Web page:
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“If a free society cannot help the many who are poor, it cannot save the few who are rich.”
John F. Kennedy, Jan. 20, 1963
While a growing number of San Diego’s workforce is now moving south of the border in search of more affordable homes in places like Playas de Tijuana, Zona Rio and Rosarito, the vast majority of Tijuana’s residents are still living in squatter communities with no plumbing, running water or electricity and little or no paved roads. All told, over 50 percent of new homes in Tijuana are located in squatter communities, so the resulting environmental and public health risks are only growing worse with the passing of time. Rob Davis highlighted some of Tijuana’s housing challenges in his recent article entitled, “A Better Tijuana, One Home at a Time.“
In his article, Davis highlighted the efforts of Oscar Romo of the Southwest Wetlands Interpretive Association to reduce the trans-boundary environmental impacts of pollution (raw sewage, tires, silt ) to Imperial Beach’s 2,500 acre Tijuana River Estuary by pro-actively working to improve the conditions of communities in Tijuana’s Laureles Canyon through projects aimed at reducing erosion impacts, paving streets and upgrading the overall housing quality for area residents.
The on-going work of Romo and other San Diego and Tijuana area nonprofits like Project Mercy and Esperanza are noble and improvements are being made, but there is still so much work to be done. In the absence of being able to address the needs of Tijuana’s poor, the cross-border environmental and health impacts to San Diego (including the increased risk of infectious disease) will continue unabated as our sister city to the south continues to grow.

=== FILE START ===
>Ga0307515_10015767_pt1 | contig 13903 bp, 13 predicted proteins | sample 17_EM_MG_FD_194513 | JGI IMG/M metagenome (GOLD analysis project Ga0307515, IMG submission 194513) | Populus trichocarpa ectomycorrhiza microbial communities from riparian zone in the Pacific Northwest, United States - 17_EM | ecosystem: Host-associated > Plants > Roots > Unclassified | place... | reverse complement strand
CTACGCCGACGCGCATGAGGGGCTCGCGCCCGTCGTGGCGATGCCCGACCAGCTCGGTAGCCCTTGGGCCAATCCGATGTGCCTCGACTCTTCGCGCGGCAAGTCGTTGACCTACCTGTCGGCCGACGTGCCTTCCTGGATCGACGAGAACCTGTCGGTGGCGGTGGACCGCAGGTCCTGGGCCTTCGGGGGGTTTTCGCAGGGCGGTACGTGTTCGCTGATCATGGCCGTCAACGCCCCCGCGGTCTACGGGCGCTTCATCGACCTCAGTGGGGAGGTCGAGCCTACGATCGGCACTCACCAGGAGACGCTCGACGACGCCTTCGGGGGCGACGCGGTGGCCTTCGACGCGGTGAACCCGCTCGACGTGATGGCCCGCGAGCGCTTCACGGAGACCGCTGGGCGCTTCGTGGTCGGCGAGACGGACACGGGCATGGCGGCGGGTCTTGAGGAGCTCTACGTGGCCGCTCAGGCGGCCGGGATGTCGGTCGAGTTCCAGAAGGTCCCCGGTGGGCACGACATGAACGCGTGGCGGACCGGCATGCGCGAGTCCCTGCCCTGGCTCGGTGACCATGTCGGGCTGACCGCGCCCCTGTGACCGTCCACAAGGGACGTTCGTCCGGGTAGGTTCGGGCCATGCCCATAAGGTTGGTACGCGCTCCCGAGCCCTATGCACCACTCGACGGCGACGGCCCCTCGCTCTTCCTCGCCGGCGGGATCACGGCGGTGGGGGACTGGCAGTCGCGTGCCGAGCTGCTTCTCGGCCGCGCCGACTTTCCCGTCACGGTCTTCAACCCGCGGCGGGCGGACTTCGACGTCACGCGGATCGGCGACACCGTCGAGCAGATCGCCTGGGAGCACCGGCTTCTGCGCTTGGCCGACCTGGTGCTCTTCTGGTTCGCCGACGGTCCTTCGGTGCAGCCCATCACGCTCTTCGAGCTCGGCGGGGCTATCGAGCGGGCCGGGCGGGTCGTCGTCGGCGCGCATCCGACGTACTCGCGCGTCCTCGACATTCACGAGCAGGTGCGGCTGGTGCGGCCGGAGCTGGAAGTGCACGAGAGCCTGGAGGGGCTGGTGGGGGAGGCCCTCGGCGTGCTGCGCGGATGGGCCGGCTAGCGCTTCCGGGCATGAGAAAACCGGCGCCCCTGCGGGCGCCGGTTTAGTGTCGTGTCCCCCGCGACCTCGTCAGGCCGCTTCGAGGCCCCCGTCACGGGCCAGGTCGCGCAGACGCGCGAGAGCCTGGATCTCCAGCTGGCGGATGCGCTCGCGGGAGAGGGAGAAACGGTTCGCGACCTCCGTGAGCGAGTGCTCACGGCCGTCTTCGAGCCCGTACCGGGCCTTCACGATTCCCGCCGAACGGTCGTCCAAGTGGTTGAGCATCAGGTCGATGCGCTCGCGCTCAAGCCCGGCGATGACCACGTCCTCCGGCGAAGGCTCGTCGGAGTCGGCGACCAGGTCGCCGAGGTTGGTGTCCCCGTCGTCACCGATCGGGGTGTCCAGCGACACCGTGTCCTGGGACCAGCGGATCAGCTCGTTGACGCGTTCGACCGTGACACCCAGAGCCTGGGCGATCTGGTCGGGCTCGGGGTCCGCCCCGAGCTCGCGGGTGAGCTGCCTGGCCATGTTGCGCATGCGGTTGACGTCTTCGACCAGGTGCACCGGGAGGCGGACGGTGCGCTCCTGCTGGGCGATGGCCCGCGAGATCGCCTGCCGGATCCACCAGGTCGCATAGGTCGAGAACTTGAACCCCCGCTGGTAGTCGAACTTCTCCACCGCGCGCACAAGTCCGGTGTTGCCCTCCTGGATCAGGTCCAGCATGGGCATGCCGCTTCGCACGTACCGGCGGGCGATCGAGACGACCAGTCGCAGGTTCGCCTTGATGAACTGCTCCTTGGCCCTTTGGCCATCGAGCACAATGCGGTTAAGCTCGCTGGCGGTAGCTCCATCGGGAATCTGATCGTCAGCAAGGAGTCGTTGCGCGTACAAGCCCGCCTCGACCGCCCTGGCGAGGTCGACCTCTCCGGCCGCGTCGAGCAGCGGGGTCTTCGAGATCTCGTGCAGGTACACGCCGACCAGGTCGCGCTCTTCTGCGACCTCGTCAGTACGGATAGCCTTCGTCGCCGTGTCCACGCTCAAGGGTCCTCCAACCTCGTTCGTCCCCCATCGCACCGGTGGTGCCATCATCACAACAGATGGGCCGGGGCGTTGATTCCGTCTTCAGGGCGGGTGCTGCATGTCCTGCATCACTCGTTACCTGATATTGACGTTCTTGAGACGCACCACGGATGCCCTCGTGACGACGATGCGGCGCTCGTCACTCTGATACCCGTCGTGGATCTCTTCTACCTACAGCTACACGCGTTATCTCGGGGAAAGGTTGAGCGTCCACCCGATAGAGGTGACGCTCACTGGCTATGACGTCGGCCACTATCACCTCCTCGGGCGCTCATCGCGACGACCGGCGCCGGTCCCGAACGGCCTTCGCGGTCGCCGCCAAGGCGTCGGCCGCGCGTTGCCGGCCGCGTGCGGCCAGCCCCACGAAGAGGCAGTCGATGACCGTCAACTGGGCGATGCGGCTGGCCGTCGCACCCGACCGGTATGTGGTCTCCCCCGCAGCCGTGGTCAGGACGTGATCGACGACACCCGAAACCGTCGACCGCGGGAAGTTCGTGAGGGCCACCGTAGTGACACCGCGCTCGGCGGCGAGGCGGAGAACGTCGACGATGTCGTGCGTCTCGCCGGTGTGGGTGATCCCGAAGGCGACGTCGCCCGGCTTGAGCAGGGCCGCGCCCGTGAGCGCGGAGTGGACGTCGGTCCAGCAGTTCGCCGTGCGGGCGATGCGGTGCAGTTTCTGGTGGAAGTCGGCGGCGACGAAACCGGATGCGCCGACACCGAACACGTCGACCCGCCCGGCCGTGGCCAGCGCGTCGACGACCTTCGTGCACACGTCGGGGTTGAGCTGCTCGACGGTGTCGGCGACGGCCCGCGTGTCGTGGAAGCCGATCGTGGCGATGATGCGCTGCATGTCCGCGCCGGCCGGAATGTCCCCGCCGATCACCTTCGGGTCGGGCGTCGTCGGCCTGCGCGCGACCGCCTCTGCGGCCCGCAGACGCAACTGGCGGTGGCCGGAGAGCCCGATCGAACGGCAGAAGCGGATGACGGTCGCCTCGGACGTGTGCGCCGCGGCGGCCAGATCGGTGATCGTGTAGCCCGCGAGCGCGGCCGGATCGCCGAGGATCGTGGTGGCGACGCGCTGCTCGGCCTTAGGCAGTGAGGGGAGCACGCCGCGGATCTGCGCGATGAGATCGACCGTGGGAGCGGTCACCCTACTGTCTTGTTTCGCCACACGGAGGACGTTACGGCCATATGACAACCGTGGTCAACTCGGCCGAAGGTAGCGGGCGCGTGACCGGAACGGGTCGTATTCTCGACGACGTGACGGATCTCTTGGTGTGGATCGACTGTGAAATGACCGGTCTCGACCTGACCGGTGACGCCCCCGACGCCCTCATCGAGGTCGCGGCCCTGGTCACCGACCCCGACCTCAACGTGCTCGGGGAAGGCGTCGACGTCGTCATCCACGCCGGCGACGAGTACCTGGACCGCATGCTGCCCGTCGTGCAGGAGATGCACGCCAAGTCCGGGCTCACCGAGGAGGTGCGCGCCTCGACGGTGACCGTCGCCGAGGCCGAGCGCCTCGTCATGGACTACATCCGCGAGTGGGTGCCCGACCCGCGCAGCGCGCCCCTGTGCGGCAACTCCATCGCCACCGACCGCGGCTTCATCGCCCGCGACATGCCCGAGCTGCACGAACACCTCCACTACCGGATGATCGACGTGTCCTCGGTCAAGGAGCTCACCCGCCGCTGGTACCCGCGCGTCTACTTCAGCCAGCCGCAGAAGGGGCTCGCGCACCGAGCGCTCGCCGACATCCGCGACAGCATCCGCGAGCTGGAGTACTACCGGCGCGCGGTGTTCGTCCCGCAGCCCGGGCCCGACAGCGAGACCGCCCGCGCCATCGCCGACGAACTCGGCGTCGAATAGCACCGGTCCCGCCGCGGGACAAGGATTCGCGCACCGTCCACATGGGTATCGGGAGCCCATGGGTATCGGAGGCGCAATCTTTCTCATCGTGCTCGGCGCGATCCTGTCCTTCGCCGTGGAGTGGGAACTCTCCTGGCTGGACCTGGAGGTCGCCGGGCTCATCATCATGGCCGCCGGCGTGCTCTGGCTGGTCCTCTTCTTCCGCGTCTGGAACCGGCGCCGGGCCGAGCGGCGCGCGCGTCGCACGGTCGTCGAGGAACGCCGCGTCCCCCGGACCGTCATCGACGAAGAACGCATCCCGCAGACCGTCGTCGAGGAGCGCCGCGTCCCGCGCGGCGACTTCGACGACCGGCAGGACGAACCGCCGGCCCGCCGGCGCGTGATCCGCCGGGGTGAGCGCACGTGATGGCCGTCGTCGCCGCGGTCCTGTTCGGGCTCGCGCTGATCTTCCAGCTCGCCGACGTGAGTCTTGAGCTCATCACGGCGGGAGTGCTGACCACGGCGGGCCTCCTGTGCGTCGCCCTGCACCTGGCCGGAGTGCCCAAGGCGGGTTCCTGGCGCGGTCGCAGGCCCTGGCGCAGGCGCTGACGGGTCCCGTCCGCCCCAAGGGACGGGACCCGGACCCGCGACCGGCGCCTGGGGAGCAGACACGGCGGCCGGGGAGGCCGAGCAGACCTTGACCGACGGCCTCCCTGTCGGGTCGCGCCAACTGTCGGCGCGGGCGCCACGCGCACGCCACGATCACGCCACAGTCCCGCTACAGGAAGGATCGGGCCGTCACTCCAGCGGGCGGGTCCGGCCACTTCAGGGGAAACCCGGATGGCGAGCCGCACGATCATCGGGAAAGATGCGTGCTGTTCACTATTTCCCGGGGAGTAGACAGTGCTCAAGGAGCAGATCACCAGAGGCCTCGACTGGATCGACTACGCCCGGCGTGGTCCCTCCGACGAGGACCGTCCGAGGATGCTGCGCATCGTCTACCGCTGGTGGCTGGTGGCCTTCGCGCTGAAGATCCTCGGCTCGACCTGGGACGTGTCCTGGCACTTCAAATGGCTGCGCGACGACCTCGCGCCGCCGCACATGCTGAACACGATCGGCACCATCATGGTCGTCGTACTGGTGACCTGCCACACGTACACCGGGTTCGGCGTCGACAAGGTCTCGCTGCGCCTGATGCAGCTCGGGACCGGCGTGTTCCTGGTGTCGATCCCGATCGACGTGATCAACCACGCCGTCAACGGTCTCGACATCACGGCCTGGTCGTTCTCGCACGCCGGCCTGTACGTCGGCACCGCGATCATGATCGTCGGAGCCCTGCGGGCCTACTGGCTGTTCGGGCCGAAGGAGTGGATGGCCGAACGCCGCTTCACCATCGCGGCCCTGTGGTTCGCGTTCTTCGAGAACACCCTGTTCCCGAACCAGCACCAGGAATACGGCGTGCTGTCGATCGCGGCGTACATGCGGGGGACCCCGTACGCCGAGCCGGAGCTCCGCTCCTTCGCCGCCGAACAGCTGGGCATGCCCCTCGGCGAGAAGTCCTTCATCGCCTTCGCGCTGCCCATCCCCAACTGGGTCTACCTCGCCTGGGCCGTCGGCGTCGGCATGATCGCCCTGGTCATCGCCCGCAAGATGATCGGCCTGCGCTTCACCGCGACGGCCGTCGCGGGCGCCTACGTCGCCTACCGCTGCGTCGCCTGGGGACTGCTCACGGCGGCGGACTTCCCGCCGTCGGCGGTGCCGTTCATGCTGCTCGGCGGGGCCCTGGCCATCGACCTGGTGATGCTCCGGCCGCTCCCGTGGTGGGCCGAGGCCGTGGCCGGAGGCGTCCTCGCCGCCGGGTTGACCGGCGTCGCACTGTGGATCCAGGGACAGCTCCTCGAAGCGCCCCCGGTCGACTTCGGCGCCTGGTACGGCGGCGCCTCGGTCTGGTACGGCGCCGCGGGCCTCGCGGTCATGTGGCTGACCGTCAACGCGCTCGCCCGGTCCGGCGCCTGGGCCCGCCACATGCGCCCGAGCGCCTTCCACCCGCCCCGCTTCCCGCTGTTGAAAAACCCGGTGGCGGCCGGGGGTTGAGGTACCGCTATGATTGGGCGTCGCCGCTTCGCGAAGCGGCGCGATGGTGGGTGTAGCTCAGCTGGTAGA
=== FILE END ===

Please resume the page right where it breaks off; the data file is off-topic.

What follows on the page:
According to Romo, “Everything that happens here (Laureles Canyon) ends up there…in the United States. In the estuary. On San Diego’s beaches.”
We can put our heads in the sand and avoid dealing with how to address and pay for the growing cross-border challenges that impact our binational region, or we can pretend that with bigger walls or fences the problems of the border will simply go away, but the unrelenting northward flow of sewage from Laureles Canyon is a stark reminder that our border and its problems are here to stay. It is up to us to work collectively to do something about it.
Want to get involved? Contact the International Community Foundation, (858) 677-2910.